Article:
Friday, August 19, 2022
72.9 F

    Latest Posts

    Two Visions of America by Don Jans

    Legislative analyst says Newsom has $38B surplus, not $76B

    Sponsored - Job Posting

    We are a small but mighty business in Ventura, CA specializing in Civil/Agricultural Engineering and Land Surveying. Going strong for over 35 years. Looking for motivated team players for immediate hire. Candidates must have at least 3 years of experience in Civil Engineering, Land Surveying, and AutoCAD Civil 3D. Must want to grow with the company. For the right person, management potential. Wages will depend on experience. Benefits include paid holidays, matching retirement plan & much more. Send resumes to: [email protected]

    YCE, Inc. is an Equal Opportunity Employer. Tel:

     | The Center Square contributor

    (The Center Square) – A state office reviewed California Gov. Gavin Newsom’s proposed “May Revision” budget proposal and found there’s only half of the expected budget surplus Newsom’s promoting. 

    The California Legislative Analyst’s Office, a nonpartisan state department, released its impressions on Newsom’s budget this week. Most notably, the report said Newsom has overestimated the $76 billion in extra cash the state’s got to play with. 

    The office said Newsom’s budget uses required spending as a part of the surplus, something that’s not usually counted as extra spending.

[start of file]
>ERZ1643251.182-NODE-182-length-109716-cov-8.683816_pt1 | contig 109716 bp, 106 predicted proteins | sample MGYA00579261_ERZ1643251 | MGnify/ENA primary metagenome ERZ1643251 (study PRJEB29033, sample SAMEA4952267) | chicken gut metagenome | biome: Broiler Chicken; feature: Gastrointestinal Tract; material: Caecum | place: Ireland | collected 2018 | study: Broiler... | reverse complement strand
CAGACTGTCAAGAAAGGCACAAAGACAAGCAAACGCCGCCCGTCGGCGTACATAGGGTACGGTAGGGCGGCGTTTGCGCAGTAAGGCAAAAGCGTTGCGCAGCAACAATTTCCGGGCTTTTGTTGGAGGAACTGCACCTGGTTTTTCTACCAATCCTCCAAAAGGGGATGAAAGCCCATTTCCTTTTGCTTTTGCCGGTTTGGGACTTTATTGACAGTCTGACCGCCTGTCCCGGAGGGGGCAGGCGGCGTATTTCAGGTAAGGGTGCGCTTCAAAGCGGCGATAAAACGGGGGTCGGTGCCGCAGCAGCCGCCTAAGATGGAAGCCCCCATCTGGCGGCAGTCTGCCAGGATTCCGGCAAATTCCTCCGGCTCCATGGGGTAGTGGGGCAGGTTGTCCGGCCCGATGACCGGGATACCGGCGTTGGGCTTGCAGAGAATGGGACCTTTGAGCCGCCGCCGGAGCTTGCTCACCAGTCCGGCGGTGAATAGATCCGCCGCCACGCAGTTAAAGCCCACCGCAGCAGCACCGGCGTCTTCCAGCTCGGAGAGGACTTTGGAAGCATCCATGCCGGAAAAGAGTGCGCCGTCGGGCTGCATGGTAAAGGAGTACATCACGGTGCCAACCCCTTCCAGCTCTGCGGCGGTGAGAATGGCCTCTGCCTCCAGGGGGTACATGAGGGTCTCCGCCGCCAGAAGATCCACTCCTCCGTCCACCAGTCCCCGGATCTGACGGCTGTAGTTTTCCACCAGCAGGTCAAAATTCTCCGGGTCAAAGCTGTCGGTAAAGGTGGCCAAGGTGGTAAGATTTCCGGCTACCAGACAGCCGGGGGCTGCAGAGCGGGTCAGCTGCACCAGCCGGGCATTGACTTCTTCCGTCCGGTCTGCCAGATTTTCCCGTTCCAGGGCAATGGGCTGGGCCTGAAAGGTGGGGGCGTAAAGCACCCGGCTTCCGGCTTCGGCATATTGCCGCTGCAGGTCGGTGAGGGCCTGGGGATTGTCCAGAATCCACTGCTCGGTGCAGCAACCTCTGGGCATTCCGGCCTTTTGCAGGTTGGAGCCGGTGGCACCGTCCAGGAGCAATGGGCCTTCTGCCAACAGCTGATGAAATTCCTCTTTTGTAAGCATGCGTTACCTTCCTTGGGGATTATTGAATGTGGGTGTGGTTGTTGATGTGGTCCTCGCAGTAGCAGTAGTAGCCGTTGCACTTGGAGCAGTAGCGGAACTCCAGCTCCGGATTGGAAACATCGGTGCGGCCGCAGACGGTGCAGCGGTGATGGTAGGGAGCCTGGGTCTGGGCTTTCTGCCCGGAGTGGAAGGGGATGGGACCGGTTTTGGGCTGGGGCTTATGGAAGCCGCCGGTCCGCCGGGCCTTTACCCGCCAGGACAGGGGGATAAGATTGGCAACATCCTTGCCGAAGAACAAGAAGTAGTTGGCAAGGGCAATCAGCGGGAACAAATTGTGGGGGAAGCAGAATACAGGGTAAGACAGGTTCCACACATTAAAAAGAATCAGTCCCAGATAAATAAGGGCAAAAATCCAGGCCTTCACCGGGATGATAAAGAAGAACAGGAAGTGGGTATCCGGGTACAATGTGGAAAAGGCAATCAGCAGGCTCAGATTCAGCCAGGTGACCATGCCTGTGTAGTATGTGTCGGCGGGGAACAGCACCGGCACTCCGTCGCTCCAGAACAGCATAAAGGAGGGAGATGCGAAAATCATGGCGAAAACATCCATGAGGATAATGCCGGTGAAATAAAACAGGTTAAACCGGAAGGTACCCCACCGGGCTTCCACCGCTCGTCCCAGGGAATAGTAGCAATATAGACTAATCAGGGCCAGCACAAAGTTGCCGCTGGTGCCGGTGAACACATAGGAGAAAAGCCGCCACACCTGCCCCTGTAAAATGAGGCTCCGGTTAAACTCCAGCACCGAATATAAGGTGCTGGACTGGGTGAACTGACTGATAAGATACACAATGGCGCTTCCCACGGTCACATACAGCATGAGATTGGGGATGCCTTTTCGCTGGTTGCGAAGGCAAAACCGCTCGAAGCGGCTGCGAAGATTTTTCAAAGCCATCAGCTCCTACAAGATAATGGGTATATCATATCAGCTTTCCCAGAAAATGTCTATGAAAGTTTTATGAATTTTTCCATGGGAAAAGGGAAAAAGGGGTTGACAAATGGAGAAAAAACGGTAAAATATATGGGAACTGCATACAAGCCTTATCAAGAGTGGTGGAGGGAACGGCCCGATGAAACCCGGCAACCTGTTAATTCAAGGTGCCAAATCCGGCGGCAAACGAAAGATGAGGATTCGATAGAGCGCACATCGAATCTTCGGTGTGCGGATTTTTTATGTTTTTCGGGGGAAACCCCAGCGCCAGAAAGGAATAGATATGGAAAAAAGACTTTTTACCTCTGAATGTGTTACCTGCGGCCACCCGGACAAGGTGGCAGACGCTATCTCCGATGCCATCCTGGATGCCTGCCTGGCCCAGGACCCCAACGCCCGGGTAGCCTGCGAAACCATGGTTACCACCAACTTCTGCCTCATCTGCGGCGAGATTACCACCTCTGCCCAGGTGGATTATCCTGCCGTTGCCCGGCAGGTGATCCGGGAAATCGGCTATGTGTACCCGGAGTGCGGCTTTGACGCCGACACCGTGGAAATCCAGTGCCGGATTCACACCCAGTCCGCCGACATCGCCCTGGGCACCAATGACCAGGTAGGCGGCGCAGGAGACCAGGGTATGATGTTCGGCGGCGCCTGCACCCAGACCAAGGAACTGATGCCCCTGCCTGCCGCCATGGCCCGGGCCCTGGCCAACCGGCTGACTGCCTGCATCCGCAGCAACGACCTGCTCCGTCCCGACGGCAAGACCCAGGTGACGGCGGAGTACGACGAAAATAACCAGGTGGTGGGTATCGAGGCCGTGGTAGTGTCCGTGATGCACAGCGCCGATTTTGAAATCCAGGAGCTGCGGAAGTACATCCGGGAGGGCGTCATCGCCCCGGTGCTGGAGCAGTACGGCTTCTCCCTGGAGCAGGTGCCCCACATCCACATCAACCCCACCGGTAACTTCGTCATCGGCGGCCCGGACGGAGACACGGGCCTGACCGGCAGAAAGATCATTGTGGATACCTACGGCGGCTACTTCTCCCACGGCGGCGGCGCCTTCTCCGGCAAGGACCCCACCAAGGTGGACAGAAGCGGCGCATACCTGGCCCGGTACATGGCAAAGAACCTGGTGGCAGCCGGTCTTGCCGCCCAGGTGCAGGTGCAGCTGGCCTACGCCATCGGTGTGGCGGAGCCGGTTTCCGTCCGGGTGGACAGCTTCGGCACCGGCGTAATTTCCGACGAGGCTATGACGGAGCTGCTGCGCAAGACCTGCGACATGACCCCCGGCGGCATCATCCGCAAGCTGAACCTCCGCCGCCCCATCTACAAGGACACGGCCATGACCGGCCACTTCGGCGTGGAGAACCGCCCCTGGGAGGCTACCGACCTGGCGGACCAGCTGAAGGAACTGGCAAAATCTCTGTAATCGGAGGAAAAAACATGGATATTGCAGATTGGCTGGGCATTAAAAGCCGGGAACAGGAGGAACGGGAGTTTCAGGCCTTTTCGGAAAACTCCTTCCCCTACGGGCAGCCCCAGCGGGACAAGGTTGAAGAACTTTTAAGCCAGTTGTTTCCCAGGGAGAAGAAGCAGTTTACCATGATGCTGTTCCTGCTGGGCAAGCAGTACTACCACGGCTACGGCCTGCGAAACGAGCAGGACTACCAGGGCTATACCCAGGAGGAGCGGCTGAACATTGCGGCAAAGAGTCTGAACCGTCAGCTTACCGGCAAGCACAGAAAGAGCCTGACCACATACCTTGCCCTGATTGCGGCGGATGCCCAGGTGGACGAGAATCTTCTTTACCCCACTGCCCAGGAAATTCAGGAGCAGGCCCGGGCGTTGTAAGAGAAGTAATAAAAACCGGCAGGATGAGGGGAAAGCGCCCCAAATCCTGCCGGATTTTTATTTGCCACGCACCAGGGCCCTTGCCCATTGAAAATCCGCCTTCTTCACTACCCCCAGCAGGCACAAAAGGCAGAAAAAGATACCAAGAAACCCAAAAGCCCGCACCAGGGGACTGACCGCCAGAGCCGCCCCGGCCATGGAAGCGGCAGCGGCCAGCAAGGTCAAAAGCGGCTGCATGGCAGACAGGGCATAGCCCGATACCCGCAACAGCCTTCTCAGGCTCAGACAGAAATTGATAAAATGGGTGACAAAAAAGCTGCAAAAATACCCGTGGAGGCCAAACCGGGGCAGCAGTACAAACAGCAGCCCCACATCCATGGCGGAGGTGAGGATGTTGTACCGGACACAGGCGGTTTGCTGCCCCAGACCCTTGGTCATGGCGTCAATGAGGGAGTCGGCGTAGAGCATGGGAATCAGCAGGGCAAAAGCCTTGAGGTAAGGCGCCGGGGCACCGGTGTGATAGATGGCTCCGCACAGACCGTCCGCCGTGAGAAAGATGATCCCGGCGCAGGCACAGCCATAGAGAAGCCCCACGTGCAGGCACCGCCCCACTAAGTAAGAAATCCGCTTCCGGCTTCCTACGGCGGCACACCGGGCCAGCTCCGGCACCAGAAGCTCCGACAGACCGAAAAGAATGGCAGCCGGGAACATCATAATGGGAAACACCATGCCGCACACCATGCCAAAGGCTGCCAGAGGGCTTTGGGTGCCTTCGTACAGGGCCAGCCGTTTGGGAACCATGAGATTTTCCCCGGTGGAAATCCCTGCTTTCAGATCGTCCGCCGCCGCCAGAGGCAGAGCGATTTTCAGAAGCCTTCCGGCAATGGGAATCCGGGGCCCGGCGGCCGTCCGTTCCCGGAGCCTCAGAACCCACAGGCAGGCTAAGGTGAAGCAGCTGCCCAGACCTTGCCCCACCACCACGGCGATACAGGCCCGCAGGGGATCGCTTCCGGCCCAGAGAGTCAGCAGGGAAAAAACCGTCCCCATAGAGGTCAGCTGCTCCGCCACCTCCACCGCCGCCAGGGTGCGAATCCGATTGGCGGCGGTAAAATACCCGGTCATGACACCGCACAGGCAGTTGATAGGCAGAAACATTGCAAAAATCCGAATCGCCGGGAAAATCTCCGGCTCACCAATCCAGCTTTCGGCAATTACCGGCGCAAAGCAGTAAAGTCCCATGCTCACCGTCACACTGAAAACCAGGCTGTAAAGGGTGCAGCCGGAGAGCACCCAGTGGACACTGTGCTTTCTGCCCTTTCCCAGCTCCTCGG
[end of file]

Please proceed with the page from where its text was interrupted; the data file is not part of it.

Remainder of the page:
“The Governor’s estimate includes constitutionally required spending on schools and community colleges, reserves, and debt payments,” said Gabriel Petek, a legislative analyst with LAO. “We do not consider these spending amounts part of the surplus because they must be allocated to specified purposes.”

    They believe the surplus is $38 billion. 

    Despite the glut of revenue, the analysis said Newsom’s proposal relies on $12 billion from the state’s rainy day fund, something LAO discouraged.

    “The state will need these tools to respond to future challenges, when federal assistance might not be as significant,” Petek said.

    The office also suggested the Assembly take its time with what likely will be an expansive set of bills that create roughly 400 new proposals.

    The report delves into the Gann Amendment of the state’s constitution and how Newsom must spend some of the surplus in ways that are considered taxpayer rebates. Newsom estimated he must spend $16.2 billion on these rebates, $8.1 billion of which would go directly to taxpayers with incomes under $75,000 in the form of stimulus checks. The rest goes unallocated, though he has two years to satisfy the second half of the requirement. 

    Newsom relied on legislative changes, which aren’t guaranteed, to increase the state appropriation limit, Petek said, in addition to changes his office can make unilaterally. 

    Newsom, who is facing a recall sometime in November, announced his expansive budget as the pathway to get California on a path to recovery from the COVID-19 pandemic. 

    The governor and Assembly have until June 15 to enact a budget. 


    Visit the The Center Square

    Get Headlines free  SUBSCRIPTION. Keep us publishing – DONATE

    - Advertisement -
    5 1 vote
    Article Rating
    Notify of

    Inline Feedbacks
    View all comments

    Latest Posts


    Don't Miss


    To receive the news in your inbox

    Would love your thoughts, please comment.x